induction chemotherapy


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Related to induction chemotherapy: maintenance chemotherapy, consolidation chemotherapy

in·duc·tion che·mo·ther·a·py

use of chemotherapy as initial treatment before surgery or radiotherapy of a malignancy.

induction chemotherapy

chemotherapy as the initial treatment for cancer, especially as part of combined modality therapy.

induction chemotherapy

The use of chemotherapy as a primary treatment for patients presenting with advanced cancer for which there is no alternative treatment.

induction chemotherapy

Oncology The use of chemotherapy as a primary treatment for Pts presenting with advanced CA for which no alternative treatment exists. See Salvage treatment.

in·duc·tion che·mo·ther·a·py

(ICT) (in-dŭkshŭn kēmō-thāră-pē)
Use of chemotherapy as initial treatment before surgery or radiotherapy of a malignancy.
References in periodicals archive ?
In 2004, Rischin et al reported that induction chemotherapy followed by concurrent chemoradiation can be considered a promising treatment for SNUC.
Patient 3 was a 58-year-old man receiving induction chemotherapy for acute myeloid leukemia, who was treated for polybacterial neutropenic sepsis.
A lower cell viability and higher apoptosis in freshly isolated leukemic cells at the time of diagnosis may indicate a favourable response in patients with ALL but may not provide any sufficient information in predicting the response in AML patients to induction chemotherapy.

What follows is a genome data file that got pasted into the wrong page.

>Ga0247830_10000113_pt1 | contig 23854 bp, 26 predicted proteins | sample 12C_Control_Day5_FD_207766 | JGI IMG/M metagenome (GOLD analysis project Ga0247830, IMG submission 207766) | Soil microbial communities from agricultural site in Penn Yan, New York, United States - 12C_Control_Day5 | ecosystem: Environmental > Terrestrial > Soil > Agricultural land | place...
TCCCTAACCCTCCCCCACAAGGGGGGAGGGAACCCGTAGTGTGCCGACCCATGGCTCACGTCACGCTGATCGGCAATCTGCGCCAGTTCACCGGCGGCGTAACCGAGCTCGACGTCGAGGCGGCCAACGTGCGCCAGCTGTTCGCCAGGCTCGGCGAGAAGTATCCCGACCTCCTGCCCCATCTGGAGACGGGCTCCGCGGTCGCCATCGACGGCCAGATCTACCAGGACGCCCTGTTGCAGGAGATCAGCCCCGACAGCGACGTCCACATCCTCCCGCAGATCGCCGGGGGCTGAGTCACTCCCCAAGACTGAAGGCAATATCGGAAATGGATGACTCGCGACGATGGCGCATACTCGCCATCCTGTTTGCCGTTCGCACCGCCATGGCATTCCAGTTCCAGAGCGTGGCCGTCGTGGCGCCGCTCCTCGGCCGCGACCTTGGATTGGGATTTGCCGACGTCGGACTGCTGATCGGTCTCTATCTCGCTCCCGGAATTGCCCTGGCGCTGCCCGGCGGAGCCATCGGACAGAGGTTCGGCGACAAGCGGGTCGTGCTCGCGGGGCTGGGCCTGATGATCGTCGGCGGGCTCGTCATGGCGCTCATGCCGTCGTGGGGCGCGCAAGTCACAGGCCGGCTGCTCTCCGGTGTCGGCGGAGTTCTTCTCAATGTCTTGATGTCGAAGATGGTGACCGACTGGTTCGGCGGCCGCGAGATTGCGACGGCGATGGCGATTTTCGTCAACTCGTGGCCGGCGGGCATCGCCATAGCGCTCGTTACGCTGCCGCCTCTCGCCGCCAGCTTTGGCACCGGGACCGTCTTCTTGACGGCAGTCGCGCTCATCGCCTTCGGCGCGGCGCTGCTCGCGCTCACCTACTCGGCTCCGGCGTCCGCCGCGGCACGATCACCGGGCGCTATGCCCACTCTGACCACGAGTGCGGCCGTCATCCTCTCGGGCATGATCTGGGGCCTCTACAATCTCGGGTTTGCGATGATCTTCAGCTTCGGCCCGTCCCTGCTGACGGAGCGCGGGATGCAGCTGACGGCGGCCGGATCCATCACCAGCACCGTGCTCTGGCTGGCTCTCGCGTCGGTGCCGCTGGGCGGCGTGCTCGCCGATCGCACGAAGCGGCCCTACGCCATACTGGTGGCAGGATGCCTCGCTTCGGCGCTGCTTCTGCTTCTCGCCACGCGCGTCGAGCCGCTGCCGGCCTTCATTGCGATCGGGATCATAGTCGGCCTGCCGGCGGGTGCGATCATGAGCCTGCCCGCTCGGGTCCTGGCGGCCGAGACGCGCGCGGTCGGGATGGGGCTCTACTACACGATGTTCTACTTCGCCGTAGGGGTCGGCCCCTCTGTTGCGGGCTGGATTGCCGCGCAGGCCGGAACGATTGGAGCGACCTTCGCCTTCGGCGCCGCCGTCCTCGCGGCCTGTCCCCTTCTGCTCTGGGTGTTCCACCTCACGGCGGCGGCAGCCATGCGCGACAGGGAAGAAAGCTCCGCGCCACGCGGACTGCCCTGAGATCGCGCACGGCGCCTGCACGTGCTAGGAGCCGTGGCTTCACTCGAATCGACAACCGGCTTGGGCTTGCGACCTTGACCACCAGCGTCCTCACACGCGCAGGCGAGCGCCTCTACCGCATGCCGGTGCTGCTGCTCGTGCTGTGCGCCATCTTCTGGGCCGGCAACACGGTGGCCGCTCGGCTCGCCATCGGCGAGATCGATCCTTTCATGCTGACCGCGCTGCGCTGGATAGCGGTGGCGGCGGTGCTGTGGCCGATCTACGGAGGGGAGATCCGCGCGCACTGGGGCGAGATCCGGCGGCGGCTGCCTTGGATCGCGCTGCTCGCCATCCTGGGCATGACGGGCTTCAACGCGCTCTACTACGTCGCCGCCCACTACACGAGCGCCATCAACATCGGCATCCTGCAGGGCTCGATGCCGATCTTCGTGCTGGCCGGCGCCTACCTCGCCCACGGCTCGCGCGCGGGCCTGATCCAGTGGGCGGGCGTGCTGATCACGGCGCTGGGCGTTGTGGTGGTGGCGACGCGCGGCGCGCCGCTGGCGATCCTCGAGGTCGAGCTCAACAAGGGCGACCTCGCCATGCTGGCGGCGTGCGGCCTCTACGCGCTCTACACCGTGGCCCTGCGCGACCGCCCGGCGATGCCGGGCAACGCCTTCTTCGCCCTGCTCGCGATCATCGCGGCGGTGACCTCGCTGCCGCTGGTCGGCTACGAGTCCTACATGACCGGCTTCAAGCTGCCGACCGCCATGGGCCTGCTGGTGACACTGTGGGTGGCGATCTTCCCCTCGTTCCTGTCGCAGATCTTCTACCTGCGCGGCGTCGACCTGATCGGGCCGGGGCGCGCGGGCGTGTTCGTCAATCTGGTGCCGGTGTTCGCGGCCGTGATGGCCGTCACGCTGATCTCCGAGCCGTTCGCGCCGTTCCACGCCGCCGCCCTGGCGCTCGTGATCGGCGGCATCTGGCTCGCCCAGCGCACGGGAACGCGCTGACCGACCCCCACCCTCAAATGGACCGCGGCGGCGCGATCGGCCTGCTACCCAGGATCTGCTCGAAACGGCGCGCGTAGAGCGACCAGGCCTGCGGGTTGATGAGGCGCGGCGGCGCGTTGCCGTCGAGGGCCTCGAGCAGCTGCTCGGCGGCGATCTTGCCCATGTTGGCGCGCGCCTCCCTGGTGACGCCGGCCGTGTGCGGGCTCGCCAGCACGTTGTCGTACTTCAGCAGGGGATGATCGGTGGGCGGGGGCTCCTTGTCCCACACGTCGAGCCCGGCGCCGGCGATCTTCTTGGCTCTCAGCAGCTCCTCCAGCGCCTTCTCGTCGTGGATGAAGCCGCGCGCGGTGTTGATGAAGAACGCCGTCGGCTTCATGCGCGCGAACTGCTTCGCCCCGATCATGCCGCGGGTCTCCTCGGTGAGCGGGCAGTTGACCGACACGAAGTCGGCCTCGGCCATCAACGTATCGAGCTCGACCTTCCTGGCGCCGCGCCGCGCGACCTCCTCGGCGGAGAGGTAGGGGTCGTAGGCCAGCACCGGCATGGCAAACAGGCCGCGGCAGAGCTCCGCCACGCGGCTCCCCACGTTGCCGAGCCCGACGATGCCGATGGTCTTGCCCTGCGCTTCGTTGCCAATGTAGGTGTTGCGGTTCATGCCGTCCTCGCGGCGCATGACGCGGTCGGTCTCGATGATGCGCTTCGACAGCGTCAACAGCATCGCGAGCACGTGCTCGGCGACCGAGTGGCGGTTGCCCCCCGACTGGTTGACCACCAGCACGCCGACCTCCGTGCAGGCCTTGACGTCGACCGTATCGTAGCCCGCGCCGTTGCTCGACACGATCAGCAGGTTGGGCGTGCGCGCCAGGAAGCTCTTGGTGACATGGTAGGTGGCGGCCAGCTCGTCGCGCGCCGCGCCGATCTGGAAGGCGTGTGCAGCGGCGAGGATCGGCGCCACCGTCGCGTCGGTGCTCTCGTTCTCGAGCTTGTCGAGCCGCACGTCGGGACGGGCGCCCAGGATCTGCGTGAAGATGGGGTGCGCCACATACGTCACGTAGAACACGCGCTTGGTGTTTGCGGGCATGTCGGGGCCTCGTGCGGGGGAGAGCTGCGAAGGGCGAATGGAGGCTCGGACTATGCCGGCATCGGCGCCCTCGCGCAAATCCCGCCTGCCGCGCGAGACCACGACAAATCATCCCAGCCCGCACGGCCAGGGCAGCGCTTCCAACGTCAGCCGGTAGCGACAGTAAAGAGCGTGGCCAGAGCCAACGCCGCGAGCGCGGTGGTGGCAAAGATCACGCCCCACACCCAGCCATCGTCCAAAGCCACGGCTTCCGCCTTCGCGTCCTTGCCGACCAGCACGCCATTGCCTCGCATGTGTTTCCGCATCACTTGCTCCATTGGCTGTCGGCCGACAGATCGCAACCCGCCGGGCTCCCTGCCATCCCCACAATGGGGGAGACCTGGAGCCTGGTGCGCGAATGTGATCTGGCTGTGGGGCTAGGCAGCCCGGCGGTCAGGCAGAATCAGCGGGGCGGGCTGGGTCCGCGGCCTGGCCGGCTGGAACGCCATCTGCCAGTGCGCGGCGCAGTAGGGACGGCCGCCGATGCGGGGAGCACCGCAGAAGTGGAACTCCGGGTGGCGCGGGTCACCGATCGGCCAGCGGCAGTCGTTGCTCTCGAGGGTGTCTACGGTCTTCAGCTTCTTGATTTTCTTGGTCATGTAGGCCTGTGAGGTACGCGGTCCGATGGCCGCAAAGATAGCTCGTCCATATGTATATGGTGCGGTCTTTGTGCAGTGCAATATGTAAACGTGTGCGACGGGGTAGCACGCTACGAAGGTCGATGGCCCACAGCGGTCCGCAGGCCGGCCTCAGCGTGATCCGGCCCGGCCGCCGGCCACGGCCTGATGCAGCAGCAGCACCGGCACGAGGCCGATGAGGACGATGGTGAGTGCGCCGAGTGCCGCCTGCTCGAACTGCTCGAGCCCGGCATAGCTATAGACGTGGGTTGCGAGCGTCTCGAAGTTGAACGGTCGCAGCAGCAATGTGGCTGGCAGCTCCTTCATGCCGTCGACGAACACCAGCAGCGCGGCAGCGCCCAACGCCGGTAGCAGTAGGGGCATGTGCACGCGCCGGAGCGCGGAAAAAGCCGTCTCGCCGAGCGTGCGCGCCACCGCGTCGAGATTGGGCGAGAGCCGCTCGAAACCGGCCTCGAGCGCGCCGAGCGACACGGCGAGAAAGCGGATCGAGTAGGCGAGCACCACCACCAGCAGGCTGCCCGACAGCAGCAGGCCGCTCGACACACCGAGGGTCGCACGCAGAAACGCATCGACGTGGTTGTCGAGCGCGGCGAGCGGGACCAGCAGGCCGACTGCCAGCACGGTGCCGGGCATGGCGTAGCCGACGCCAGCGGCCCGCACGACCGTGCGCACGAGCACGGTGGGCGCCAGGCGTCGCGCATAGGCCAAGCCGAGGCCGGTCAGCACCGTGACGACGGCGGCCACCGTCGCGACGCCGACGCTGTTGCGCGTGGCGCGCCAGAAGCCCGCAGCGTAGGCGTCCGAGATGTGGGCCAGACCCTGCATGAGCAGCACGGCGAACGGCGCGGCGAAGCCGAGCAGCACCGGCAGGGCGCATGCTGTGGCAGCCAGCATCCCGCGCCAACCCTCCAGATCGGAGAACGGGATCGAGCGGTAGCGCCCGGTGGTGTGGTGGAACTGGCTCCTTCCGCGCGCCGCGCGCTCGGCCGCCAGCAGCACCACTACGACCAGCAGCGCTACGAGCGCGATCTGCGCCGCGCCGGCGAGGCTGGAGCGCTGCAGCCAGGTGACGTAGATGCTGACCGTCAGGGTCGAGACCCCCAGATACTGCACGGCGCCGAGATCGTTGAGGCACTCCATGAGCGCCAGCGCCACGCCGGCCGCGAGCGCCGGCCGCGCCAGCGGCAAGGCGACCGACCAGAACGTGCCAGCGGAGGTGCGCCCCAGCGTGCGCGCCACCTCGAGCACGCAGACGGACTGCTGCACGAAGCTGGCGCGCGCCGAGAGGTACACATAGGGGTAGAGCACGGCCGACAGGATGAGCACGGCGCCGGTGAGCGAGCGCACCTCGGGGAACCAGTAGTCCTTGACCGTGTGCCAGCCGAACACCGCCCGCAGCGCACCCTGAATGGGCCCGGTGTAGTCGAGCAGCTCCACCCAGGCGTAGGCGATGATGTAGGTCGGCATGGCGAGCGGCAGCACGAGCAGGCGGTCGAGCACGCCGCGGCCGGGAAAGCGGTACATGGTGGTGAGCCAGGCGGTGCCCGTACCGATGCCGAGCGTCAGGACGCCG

The delay in induction chemotherapy was seen in 3 of 5 B19 infected children and they required much longer duration of induction therapy (P < 0.
They add that the participants whose tumours did not respond to the induction chemotherapy were referred for surgery.
Of these, 127 patients received induction chemotherapy before concurrent radiation therapy and chemotherapy.
Most patients will only have a partial response to the induction chemotherapy.
Patients in the study were given induction chemotherapy followed by autologous transplant.
He was to undergo 70 days of induction chemotherapy.
Another study showed that the development of two or more episodes of hyperglycemia (blood glucose level of 200 mg/dL or higher) during the first 30 days of induction chemotherapy for acute lymphocytic leukemia was associated with a significant reduction in the median duration of complete remission and median survival, compared with patients who did not have hyperglycemia (Cancer 2004;100:1179-85).
Induction chemotherapy plus radiation compared with surgery plus radiation in patients with advanced laryngeal cancer.